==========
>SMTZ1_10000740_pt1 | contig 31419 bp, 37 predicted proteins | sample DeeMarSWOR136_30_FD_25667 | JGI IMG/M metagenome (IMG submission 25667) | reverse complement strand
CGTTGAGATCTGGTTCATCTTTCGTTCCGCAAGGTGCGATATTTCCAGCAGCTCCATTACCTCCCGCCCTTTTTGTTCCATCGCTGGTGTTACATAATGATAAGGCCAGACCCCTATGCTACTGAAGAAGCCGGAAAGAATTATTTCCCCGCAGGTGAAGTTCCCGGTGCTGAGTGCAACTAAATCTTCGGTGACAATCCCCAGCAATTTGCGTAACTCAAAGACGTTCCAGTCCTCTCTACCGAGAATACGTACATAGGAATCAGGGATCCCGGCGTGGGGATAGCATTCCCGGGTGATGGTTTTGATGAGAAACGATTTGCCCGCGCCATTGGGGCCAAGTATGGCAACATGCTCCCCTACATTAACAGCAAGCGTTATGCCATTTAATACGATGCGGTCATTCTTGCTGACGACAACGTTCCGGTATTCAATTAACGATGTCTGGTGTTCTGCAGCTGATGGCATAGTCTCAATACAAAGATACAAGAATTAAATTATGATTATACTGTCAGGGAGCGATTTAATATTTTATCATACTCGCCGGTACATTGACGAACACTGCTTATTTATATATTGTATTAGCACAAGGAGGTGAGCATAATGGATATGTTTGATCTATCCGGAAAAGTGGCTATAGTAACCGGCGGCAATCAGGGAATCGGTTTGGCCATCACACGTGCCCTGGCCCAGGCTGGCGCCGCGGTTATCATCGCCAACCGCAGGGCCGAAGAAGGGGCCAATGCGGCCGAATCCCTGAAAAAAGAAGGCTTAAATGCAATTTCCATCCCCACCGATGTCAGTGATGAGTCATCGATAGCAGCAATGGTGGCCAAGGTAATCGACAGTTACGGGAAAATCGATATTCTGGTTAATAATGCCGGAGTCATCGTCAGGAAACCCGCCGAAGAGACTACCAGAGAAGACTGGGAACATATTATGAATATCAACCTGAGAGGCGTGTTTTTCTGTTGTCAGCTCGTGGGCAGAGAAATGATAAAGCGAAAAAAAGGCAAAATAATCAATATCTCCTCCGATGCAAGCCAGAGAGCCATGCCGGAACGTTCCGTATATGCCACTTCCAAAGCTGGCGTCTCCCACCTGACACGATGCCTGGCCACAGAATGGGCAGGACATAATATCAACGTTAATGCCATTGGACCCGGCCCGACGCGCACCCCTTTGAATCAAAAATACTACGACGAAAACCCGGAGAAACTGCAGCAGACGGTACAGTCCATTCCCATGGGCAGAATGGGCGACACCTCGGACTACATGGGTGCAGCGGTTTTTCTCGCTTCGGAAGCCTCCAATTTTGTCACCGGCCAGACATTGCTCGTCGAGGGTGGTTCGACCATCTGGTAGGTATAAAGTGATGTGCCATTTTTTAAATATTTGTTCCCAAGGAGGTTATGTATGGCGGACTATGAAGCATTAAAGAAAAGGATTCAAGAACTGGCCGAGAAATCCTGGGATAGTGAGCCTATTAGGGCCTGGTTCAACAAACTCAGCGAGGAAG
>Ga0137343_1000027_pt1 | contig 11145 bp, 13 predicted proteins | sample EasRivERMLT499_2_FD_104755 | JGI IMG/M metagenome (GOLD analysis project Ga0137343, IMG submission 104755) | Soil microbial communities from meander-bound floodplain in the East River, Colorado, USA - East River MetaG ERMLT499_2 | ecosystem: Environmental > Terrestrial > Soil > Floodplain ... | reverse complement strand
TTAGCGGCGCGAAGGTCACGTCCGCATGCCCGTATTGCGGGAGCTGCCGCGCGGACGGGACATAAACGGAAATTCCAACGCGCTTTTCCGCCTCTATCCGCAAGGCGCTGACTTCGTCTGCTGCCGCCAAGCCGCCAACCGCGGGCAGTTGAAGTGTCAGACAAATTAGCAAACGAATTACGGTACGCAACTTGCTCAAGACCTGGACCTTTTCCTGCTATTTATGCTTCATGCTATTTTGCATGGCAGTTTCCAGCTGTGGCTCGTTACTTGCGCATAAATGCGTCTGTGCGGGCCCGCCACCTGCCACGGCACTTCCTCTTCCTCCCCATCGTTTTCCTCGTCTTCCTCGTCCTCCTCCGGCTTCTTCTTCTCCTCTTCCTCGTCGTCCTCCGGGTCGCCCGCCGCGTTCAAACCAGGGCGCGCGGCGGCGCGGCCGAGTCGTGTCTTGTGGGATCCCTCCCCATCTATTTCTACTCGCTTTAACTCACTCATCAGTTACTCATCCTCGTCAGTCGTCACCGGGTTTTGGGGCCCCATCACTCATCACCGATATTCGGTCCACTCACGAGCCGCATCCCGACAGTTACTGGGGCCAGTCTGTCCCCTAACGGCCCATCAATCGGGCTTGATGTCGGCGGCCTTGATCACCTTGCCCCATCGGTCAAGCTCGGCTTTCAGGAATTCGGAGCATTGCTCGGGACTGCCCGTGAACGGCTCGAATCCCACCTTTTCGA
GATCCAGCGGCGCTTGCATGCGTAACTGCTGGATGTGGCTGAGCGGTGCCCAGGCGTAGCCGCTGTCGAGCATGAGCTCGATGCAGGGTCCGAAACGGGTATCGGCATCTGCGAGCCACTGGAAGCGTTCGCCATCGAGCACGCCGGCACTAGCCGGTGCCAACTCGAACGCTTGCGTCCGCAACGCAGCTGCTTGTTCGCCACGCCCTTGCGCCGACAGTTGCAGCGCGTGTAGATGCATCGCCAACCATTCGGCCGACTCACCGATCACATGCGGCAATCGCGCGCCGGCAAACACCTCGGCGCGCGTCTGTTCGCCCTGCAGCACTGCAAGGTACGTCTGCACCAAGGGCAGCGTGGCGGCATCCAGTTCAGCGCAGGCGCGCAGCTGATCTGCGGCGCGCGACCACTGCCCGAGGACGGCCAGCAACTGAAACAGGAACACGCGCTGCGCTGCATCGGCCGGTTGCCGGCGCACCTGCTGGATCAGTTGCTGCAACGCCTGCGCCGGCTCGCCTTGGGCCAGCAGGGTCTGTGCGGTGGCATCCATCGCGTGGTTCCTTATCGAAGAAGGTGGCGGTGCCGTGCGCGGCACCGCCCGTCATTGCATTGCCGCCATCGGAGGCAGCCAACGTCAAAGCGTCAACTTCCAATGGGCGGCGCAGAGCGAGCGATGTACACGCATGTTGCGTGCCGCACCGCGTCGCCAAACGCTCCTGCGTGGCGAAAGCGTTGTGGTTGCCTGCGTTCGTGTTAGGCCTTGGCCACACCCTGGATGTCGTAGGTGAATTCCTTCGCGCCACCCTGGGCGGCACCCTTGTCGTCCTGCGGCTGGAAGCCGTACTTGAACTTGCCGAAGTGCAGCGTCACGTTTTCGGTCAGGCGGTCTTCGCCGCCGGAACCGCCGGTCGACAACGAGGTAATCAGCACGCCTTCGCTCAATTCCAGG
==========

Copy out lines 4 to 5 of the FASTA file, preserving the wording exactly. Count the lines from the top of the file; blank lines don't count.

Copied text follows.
TTAGCGGCGCGAAGGTCACGTCCGCATGCCCGTATTGCGGGAGCTGCCGCGCGGACGGGACATAAACGGAAATTCCAACGCGCTTTTCCGCCTCTATCCGCAAGGCGCTGACTTCGTCTGCTGCCGCCAAGCCGCCAACCGCGGGCAGTTGAAGTGTCAGACAAATTAGCAAACGAATTACGGTACGCAACTTGCTCAAGACCTGGACCTTTTCCTGCTATTTATGCTTCATGCTATTTTGCATGGCAGTTTCCAGCTGTGGCTCGTTACTTGCGCATAAATGCGTCTGTGCGGGCCCGCCACCTGCCACGGCACTTCCTCTTCCTCCCCATCGTTTTCCTCGTCTTCCTCGTCCTCCTCCGGCTTCTTCTTCTCCTCTTCCTCGTCGTCCTCCGGGTCGCCCGCCGCGTTCAAACCAGGGCGCGCGGCGGCGCGGCCGAGTCGTGTCTTGTGGGATCCCTCCCCATCTATTTCTACTCGCTTTAACTCACTCATCAGTTACTCATCCTCGTCAGTCGTCACCGGGTTTTGGGGCCCCATCACTCATCACCGATATTCGGTCCACTCACGAGCCGCATCCCGACAGTTACTGGGGCCAGTCTGTCCCCTAACGGCCCATCAATCGGGCTTGATGTCGGCGGCCTTGATCACCTTGCCCCATCGGTCAAGCTCGGCTTTCAGGAATTCGGAGCATTGCTCGGGACTGCCCGTGAACGGCTCGAATCCCACCTTTTCGA
GATCCAGCGGCGCTTGCATGCGTAACTGCTGGATGTGGCTGAGCGGTGCCCAGGCGTAGCCGCTGTCGAGCATGAGCTCGATGCAGGGTCCGAAACGGGTATCGGCATCTGCGAGCCACTGGAAGCGTTCGCCATCGAGCACGCCGGCACTAGCCGGTGCCAACTCGAACGCTTGCGTCCGCAACGCAGCTGCTTGTTCGCCACGCCCTTGCGCCGACAGTTGCAGCGCGTGTAGATGCATCGCCAACCATTCGGCCGACTCACCGATCACATGCGGCAATCGCGCGCCGGCAAACACCTCGGCGCGCGTCTGTTCGCCCTGCAGCACTGCAAGGTACGTCTGCACCAAGGGCAGCGTGGCGGCATCCAGTTCAGCGCAGGCGCGCAGCTGATCTGCGGCGCGCGACCACTGCCCGAGGACGGCCAGCAACTGAAACAGGAACACGCGCTGCGCTGCATCGGCCGGTTGCCGGCGCACCTGCTGGATCAGTTGCTGCAACGCCTGCGCCGGCTCGCCTTGGGCCAGCAGGGTCTGTGCGGTGGCATCCATCGCGTGGTTCCTTATCGAAGAAGGTGGCGGTGCCGTGCGCGGCACCGCCCGTCATTGCATTGCCGCCATCGGAGGCAGCCAACGTCAAAGCGTCAACTTCCAATGGGCGGCGCAGAGCGAGCGATGTACACGCATGTTGCGTGCCGCACCGCGTCGCCAAACGCTCCTGCGTGGCGAAAGCGTTGTGGTTGCCTGCGTTCGTGTTAGGCCTTGGCCACACCCTGGATGTCGTAGGTGAATTCCTTCGCGCCACCCTGGGCGGCACCCTTGTCGTCCTGCGGCTGGAAGCCGTACTTGAACTTGCCGAAGTGCAGCGTCACGTTTTCGGTCAGGCGGTCTTCGCCGCCGGAACCGCCGGTCGACAACGAGGTAATCAGCACGCCTTCGCTCAATTCCAGG